2005's most-talked-about showbiz divorces: Dave Chappelle and Comedy Central, the Weinsteins and Disney, and more
Dave Chappelle & Comedy Central
Last year, the cable network signed a deal with the comic worth upwards of $50 million, but then Chappelle bolted for South Africa while taping his show’s third season (the reasons remain officially fuzzy). Comedy Central is still raking in cash from DVD sales of seasons 1 and 2, but without a season 3, nobody’s laughing to the bank anymore.
Disney & the Weinsteins
Hollywood got a little smaller in 2005 — again. Last year, it was MGM that disappeared (swallowed up by Sony), and now Miramax has vanished. Not completely, of course; the indie institution will still exist as a division of Disney, but without Bob and Harvey Weinstein, the brothers who founded the studio back in 1979 (naming it for their parents, Miriam and Max). And the fallout from the Weinstein-Disney divorce is still settling over Hollywood, with rival studios scrambling to hire suddenly available Miramax employees (production co-president Jon Gordon is now at Universal; Dimension co-president Brad Weston went to Paramount). Disney, meanwhile, has been busy attempting to remake the company into something it never was under the Weinsteins — manageable. The studio cut its operating budget in half, to about $300 million, and downsized its staff to about 50 (putting veteran international exec Daniel Battsek in charge). As for Harvey and Bob, who once cast such enormous shadows over Hollywood — particularly during awards seasons and at film festivals — they’re still making deals. Just weeks ago, they reported they had secured $230.5 million of the $420 million in equity they’ll need to launch their second studio, the Weinstein Company (named, this time, after themselves).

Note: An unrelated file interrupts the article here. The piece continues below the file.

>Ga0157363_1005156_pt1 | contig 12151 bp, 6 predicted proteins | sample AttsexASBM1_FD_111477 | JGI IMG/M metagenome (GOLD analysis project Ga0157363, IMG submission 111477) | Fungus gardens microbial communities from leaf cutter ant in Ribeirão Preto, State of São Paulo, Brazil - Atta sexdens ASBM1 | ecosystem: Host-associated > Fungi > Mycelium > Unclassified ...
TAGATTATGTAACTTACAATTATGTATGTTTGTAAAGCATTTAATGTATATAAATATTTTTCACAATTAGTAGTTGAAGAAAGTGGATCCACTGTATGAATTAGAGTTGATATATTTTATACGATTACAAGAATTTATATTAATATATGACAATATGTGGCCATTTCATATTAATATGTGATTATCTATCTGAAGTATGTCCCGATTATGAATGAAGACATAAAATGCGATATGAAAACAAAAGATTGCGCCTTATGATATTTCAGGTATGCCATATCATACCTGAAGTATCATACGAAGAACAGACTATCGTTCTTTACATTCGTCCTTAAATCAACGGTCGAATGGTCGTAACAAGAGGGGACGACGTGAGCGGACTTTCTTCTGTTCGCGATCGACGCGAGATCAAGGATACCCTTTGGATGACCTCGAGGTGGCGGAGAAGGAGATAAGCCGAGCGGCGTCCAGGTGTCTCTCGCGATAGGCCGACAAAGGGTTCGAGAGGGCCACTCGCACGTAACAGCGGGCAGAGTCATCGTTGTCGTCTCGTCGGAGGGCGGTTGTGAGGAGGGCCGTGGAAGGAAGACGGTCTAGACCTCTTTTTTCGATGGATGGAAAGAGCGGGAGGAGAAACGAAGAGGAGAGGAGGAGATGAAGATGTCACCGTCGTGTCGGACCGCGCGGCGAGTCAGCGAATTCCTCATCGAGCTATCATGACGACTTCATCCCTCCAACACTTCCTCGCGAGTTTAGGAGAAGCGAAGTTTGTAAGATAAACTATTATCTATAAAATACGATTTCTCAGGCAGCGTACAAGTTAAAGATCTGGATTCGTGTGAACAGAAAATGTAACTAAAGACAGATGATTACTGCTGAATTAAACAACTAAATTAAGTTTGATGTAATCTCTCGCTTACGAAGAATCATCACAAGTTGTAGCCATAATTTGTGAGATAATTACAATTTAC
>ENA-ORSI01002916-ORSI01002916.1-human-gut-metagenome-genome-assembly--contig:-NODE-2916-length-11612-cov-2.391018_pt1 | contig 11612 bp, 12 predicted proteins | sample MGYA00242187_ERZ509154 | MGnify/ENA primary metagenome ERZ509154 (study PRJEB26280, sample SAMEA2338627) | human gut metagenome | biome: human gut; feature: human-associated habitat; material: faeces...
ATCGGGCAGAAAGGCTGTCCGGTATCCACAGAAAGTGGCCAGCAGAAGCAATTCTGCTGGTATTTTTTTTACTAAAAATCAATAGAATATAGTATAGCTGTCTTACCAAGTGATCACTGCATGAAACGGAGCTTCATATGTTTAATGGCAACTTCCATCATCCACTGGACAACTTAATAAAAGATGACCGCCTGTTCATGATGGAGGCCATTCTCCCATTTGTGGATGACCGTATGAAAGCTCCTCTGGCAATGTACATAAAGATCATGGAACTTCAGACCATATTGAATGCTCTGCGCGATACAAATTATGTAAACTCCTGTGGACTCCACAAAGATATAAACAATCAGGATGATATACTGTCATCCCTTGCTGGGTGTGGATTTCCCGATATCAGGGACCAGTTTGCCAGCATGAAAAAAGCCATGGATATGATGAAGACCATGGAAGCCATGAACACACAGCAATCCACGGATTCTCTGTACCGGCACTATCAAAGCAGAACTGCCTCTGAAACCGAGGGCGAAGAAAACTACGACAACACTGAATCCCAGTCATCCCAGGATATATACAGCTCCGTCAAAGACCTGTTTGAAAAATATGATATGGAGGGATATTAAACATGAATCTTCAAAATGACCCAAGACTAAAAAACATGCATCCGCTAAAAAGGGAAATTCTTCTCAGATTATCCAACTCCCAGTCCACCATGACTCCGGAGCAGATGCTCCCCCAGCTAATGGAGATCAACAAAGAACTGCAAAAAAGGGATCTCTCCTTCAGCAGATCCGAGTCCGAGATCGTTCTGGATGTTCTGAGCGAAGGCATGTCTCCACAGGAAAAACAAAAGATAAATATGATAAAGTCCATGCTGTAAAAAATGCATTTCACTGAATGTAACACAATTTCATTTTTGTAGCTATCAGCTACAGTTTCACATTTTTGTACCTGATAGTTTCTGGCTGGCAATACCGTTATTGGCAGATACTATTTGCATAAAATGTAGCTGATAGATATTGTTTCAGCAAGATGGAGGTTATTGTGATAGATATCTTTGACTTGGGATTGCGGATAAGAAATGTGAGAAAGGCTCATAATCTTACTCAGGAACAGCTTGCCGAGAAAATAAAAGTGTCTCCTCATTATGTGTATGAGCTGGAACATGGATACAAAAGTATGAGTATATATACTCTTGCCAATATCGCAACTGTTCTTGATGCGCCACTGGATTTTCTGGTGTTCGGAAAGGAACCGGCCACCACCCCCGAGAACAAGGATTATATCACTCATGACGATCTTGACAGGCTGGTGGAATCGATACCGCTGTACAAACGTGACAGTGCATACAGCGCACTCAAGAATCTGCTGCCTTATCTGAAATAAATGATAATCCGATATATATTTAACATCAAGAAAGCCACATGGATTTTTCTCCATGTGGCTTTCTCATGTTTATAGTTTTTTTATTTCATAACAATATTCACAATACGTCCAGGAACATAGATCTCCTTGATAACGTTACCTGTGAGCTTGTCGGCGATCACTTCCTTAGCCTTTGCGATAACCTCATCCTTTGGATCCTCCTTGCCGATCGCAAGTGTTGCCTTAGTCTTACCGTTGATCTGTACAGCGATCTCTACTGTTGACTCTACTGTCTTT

Sarah Michelle Gellar & William Morris
There’s no surer way for an agent to blow a deal than to tell the truth. Case in point: William Morris Agency president Dave Wirtschafter, who lost a bunch of clients after The New Yorker quoted him being a little too honest about such stars as Sarah Michelle Gellar (”nothing at all [before The Grudge]”) and Halle Berry (”She’ll give up a little money to get a good director or costar”). His rivals at the other agencies are still gleeful over the blunder.
Thank You for Smoking & Paramount Classics
Meet the movie that killed the casual handshake deal. When Thank You for Smoking screened at the Toronto film festival in September, the black comedy (starring Aaron Eckhart as a tobacco lobbyist) triggered a bidding war. Paramount Classics thought it won after shaking hands with the film’s producer — a common deal sealer at indie festivals — over its reported $6.5 million bid. But Fox Searchlight swooped in the next morning with a reported $7 million offer…and got it all on paper.